‘Advanced’ stage means that you have either stage 3 or stage 4 lymphoma. The lymph nodes containing lymphoma cells are on both sides of your diaphragm, or there is lymphoma that has spread to body organs outside your lymphatic system, such as your bone marrow, liver or lungs.
The lymphatic system is all over the body, so it isn’t unusual to find that lymphoma is widespread when it is diagnosed. Unlike many other cancers, stage 4 lymphoma can be successfully treated. Depending on the exact type of lymphoma, it may be cured or kept under control for a long time. It is important for doctors to stage your lymphoma accurately. Correctly identifying the stage of your lymphoma helps them to decide on the most suitable treatment, and gives them a baseline to monitor how well treatment is working.
You may hear your doctor talk about the ‘grade’ of your lymphoma. The grade describes what the lymphoma cells look like under a microscope.
The grade of your lymphoma also helps your doctor to decide which treatment is best for you.
Non-Hodgkin lymphoma is usually classed as either ‘high-grade’ or ‘low-grade’. High-grade lymphoma means that the cells look like they are dividing quite quickly. This means the lymphoma is likely to be relatively fast-growing.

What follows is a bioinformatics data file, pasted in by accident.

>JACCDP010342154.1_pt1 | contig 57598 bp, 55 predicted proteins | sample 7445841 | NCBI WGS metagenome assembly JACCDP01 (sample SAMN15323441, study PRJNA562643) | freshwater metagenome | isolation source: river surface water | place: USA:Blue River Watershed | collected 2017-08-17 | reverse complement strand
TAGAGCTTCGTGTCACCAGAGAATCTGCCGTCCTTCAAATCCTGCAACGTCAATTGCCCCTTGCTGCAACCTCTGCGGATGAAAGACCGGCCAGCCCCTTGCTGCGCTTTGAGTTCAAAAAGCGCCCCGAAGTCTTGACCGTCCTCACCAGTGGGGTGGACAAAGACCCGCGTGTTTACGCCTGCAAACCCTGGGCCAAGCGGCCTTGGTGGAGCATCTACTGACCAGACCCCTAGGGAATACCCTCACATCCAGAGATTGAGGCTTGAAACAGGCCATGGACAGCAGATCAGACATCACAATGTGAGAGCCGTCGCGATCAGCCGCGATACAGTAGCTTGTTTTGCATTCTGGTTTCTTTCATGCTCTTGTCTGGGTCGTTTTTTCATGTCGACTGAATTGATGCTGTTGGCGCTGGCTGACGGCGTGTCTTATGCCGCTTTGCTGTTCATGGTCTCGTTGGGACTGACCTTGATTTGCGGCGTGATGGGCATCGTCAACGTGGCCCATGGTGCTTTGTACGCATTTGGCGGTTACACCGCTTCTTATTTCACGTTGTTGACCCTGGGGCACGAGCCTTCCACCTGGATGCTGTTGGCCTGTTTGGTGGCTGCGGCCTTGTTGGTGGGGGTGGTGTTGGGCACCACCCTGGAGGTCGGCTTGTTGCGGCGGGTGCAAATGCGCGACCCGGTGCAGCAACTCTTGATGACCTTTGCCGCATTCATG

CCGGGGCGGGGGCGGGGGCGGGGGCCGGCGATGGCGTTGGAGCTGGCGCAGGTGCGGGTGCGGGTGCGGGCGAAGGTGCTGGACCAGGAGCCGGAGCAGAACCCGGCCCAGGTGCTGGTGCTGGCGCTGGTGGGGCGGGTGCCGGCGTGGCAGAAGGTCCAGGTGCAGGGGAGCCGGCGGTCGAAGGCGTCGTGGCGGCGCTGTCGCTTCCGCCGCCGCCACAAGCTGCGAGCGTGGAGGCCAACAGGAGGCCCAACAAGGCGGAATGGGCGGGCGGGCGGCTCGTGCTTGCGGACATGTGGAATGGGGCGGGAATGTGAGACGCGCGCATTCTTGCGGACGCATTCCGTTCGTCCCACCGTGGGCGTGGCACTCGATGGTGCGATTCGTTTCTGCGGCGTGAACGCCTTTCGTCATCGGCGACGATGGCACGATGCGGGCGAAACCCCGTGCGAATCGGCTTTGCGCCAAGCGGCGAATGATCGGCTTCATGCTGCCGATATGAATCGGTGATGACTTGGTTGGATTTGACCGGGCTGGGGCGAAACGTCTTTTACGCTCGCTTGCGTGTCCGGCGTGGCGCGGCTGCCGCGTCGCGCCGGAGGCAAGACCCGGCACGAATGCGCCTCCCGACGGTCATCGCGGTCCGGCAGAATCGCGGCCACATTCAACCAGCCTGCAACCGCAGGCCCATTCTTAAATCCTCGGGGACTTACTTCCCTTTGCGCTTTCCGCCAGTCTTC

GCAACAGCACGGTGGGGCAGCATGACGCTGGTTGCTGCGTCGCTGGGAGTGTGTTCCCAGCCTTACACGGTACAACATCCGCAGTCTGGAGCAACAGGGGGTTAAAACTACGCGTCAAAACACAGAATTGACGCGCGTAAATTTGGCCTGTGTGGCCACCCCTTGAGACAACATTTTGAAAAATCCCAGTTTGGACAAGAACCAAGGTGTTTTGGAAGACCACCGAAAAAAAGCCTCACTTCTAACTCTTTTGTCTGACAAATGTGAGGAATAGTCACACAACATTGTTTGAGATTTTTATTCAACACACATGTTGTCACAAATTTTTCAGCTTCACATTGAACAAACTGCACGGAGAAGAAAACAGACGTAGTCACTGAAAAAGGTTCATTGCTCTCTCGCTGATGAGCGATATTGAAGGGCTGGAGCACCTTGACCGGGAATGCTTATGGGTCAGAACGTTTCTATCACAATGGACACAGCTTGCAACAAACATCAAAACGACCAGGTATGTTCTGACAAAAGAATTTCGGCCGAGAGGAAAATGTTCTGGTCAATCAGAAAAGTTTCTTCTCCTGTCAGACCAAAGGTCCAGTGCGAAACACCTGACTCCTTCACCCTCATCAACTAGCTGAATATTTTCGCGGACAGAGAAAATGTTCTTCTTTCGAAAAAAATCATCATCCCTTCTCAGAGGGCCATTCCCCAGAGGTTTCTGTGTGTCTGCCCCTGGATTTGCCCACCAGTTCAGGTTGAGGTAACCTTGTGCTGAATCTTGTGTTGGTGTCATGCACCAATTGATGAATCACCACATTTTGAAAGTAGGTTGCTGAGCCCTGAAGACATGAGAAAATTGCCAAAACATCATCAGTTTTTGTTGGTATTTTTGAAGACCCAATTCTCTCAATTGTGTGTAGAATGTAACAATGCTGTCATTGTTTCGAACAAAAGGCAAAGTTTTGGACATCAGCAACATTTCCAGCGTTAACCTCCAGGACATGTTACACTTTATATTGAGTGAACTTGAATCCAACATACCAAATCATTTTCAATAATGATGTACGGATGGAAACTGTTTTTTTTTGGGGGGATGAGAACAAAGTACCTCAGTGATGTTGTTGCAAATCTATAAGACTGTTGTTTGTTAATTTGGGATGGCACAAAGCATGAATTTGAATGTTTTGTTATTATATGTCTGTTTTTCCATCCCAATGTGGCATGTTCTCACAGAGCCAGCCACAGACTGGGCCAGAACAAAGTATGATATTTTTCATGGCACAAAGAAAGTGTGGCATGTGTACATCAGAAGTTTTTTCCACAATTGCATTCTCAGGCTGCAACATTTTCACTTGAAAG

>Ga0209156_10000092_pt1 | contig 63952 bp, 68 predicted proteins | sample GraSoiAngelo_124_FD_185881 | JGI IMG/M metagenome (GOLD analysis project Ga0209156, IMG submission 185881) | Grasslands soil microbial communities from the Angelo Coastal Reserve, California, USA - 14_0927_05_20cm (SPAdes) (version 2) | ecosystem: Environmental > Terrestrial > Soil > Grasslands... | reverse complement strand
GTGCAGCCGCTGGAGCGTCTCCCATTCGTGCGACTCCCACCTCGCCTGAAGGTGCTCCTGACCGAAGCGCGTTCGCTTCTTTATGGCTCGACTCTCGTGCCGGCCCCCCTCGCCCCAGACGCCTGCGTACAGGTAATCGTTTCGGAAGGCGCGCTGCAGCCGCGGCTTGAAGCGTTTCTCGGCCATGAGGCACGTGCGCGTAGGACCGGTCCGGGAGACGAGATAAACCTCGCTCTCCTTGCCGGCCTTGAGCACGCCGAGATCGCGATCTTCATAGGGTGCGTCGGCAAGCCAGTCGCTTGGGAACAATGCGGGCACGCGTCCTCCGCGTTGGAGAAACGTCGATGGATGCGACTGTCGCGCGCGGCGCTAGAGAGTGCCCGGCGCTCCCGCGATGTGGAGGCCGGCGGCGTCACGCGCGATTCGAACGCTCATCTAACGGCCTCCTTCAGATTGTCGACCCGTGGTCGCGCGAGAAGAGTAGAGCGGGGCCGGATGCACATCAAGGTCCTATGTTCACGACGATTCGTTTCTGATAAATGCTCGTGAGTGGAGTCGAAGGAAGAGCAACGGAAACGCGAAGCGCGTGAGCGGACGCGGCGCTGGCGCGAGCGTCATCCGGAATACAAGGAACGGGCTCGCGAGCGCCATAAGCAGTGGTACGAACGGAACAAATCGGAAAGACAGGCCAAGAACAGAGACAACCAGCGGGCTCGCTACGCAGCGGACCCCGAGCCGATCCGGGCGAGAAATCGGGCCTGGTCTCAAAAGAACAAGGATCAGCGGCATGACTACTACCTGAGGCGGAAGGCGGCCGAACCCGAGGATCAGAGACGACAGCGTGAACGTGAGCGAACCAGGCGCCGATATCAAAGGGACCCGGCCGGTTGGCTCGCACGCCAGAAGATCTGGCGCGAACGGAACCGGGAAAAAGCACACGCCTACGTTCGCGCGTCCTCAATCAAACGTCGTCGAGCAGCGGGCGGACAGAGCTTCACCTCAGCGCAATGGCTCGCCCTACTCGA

Grading of follicular lymphoma
People with follicular lymphoma might also be given a numbered grade: 1, 2 or 3. This relates to the number of large, follicular lymphoma cells (centroblasts) that can be seen under a microscope:
- Grade 1 means that there are between 0 and 5 large cells.
- Grade 2 means that there are between 6 and 15 large cells.
- Grade 3 means that there are more than 15 large cells.
Grade 3 can be divided into 3A and 3B. In 3A, there are more than 15 centroblasts. In 3B, the tissue is almost entirely made up of these large lymphoma cells.
Grade makes no real difference to your treatment or likely outcome of follicular lymphoma, apart from 3B, which is regarded as faster growing than the other grades of follicular lymphoma. Grade 3B follicular lymphoma usually behaves and is treated like diffuse large B-cell lymphoma, which is a high-grade lymphoma.